It’s time to talk about Parker Posey.
Her acting career has teetered on the edge of the mainstream for more than two decades. There are her roles in zeitgeist-y ’90s indie flicks such as Dazed and Confused and The Doom Generation. Don’t forget her improv work in Christopher Guest mockumentaries such as Best in Show and Waiting For Guffman. Then there’s her recent turn in Woody Allen’s Irrational Man and an unforgettable guest spot on Louie.
For the next few weeks ACMI’s In Praise of Parker Posey season will remind us just how accomplished, hilarious and overlooked she is. But Parker Posey isn’t really interested in being retrospective. She’s got bigger things on her mind.
Broadsheet: Do you ever look back on your career?
Parker Posey: Oh no. Not at all. Not even a film I did last year. I get a little morbid. It’s another life. I don’t like to watch myself. I can’t disconnect from the awareness that life is fleeting. I get into that ontological space.
BS: You’ve said working on indie films for so long is “like being a part of a punk band, but no one’s singing punk rock anymore”. What is it about the indie process that appeals?
PP: Collaboration! I was talking to [actress] Ellen Burstyn and she was telling me all about shooting The King of Marvin Gardens with [director] Bob Rafelson in the early ’70s. They all spent time together for two weeks before they started shooting, and they all stayed in the same hotel. That’s how all filmmakers worked then. They got to know each other. That kind of intimacy and collaboration that used to happen with indie films just does not happen now. How can a movie be good if it’s one big movie star next to another big movie star and no communication? I see this in films all the time. I don’t see a real connection between actors. It’s a big hole in a lot of movies. It’s more a business now than ever.
BS: But then you’ve worked with Woody Allen and Louis CK …
PP: Yes, and that’s a whole different animal. You feel like you’re playing the right game. It’s intense and it moves your whole soul. I feel very lucky to have had that experience. I want to work like that all the time. But it’s very hard. Directors don’t have that experience now. It’s weird. Studios will support a director hot from Sundance, in his twenties, but they won’t give Zoe Cassavetes money to get her next movie made, or Rebecca Miller. They want to discover someone and call him a genius, and incredible filmmakers with more experience can’t get financed.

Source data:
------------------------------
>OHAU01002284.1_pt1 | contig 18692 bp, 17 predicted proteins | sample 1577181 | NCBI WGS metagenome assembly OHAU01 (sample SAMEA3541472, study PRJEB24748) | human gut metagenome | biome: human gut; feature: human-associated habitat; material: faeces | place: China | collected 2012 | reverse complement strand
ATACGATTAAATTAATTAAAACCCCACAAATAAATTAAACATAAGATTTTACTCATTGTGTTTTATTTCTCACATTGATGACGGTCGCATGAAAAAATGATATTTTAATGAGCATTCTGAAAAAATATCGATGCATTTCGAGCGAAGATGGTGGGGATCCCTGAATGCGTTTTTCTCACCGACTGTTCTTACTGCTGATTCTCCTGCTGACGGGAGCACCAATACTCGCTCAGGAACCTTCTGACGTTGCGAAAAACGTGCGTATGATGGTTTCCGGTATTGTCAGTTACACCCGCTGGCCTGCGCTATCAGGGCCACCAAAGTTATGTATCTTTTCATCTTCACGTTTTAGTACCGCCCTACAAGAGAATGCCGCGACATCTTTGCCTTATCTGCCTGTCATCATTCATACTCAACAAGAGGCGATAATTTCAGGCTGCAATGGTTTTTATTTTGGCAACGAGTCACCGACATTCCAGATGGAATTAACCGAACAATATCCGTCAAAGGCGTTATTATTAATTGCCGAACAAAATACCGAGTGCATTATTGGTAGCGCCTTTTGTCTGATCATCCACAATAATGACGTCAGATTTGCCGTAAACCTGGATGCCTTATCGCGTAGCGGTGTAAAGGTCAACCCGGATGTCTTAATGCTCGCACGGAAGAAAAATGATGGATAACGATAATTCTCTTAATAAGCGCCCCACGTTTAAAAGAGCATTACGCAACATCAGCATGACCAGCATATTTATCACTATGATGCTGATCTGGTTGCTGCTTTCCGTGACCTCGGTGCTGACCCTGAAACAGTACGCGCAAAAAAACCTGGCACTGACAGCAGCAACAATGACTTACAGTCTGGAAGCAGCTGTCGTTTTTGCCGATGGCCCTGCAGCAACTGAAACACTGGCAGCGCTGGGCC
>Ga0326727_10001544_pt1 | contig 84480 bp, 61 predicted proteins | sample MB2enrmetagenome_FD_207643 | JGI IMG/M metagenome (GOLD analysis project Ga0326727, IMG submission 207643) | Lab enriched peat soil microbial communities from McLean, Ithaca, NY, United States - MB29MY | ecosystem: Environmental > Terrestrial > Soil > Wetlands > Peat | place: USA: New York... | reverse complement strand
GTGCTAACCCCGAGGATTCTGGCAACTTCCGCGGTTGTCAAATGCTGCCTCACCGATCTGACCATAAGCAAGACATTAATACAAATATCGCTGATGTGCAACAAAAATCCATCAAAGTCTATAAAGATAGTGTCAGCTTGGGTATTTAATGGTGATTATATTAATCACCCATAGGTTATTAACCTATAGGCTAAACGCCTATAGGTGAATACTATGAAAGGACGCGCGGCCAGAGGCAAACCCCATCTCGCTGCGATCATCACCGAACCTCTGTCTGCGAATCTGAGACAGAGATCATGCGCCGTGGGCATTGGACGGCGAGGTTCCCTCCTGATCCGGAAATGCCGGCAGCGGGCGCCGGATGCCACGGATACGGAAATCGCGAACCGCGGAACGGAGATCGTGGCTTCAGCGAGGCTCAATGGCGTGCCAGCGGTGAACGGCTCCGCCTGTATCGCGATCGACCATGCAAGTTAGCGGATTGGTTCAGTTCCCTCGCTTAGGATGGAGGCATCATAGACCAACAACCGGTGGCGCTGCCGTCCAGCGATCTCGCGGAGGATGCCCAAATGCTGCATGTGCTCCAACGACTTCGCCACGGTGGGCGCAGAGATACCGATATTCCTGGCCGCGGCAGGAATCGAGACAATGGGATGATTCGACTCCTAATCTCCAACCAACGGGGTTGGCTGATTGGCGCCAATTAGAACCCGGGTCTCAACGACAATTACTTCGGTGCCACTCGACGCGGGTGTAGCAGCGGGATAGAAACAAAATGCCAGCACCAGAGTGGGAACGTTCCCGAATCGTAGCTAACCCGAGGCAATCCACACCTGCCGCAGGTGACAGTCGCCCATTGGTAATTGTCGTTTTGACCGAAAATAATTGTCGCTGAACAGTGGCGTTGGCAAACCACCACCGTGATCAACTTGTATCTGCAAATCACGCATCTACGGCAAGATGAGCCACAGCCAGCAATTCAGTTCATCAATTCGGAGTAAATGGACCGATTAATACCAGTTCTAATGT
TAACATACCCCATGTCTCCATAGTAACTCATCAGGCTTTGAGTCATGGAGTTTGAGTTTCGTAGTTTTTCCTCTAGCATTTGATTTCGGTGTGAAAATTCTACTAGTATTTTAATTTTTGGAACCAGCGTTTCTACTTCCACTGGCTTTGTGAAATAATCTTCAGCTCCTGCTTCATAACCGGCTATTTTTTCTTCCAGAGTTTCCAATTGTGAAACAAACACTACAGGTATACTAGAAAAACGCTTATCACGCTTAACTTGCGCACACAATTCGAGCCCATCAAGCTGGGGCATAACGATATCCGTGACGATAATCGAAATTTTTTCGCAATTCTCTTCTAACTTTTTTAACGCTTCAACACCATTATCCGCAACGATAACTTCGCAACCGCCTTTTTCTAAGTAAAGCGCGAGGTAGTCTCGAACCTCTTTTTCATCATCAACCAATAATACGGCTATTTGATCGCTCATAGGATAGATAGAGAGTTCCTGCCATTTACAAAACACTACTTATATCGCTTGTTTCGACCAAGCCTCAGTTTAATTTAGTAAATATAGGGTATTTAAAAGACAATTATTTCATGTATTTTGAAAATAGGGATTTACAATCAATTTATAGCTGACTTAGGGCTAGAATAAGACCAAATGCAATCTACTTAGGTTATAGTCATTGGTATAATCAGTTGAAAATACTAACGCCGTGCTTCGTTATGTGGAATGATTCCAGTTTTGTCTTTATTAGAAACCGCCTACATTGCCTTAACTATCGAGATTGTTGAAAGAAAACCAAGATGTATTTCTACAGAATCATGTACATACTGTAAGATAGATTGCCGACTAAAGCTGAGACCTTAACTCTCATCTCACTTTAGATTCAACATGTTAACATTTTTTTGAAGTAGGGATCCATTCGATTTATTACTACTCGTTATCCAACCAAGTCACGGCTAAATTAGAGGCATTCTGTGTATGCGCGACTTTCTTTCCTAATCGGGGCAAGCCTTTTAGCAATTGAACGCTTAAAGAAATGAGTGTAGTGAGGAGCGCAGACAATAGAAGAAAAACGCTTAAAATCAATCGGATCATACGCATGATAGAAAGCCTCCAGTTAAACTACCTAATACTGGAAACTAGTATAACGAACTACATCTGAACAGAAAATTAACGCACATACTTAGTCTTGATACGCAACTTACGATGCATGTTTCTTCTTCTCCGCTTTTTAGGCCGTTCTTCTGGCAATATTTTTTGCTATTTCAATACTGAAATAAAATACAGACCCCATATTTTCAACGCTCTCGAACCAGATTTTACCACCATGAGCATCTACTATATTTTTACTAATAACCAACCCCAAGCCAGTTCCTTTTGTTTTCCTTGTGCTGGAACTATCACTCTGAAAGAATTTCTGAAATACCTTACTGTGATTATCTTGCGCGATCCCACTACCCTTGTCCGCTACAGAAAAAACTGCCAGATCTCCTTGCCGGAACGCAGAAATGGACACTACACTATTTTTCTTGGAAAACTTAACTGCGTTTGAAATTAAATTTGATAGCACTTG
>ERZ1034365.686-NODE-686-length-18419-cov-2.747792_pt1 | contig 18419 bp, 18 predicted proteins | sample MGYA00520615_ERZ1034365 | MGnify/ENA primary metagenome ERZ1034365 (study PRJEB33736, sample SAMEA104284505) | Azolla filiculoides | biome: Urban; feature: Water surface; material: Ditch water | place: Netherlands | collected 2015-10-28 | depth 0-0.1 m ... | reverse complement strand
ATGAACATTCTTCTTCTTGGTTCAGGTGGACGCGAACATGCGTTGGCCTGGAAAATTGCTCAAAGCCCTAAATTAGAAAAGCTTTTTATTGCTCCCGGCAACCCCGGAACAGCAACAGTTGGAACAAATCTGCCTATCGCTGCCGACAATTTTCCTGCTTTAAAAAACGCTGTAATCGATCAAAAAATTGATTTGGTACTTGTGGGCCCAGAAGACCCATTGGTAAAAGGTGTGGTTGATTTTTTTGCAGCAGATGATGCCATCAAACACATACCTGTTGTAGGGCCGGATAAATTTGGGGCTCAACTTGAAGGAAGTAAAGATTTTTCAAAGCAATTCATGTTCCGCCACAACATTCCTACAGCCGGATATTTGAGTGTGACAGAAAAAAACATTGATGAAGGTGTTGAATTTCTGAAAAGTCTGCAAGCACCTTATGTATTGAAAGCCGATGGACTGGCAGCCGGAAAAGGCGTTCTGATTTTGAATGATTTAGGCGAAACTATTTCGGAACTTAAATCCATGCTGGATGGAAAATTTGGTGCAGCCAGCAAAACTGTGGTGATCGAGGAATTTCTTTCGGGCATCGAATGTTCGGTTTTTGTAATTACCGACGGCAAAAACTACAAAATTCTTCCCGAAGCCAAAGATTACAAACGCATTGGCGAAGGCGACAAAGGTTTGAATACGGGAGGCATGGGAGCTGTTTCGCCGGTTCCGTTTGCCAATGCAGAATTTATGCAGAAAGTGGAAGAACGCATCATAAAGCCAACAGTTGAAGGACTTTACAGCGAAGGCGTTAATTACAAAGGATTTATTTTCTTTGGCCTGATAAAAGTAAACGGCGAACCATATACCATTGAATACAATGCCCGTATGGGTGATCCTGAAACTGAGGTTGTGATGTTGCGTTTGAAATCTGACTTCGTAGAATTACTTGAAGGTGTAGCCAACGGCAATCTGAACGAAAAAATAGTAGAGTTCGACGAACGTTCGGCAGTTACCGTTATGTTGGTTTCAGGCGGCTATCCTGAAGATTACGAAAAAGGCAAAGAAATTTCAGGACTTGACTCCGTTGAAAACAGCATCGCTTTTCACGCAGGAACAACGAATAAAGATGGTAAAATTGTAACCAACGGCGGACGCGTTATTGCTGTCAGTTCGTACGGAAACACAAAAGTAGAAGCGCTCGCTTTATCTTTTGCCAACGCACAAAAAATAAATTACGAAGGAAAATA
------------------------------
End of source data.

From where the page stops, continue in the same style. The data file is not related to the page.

BS: A few years ago you were talking about quitting acting …
PP: It wasn’t like ‘I’m gonna quit!’ It was that I didn’t know if there was a place for me in the system anymore. It’s so much more co-opted now. People can’t get their movies made without stars attached, and there’s only a small handful of those. I’m still working, but I have other ideas. I’ve worked with a lot of creative people and I could be a producer, bring them together. Especially in new media. There’s such a gap that needs to be filled there. I want to make something that would bridge all these creative people.
A lot is changing in film and television, as you know. There’s room to be funny and poignant and entertaining on the internet. I think there’s something to be made which is very much in the zeitgeist, something that will get people hooked and they’ll devour it.
BS: Like what?
PP: One idea I have is a show called Dogs Playing Poker. It’s dogs playing poker downstairs in the basement. Really it’s a platform for thinkers. People from now, and people from the past who are no longer with us. So there could be a mathematician talking to Winston Churchill talking to –
BS: But hang on, they’re dogs?
PP: … and they’re playing poker at the same time.
BS: So they’re animated?
PP: No, no, no. The dogs are going to be real dogs. But they’ll have puppet paws. There’ll be computers involved. I’d watch that show.
BS: I would watch that show.
PP: I don’t even play poker.
PP: Imagine Sylvia Plath with a deck of cards. It’s going to be big.
In Praise of Parker Posey runs at ACMI from March 13 to 28.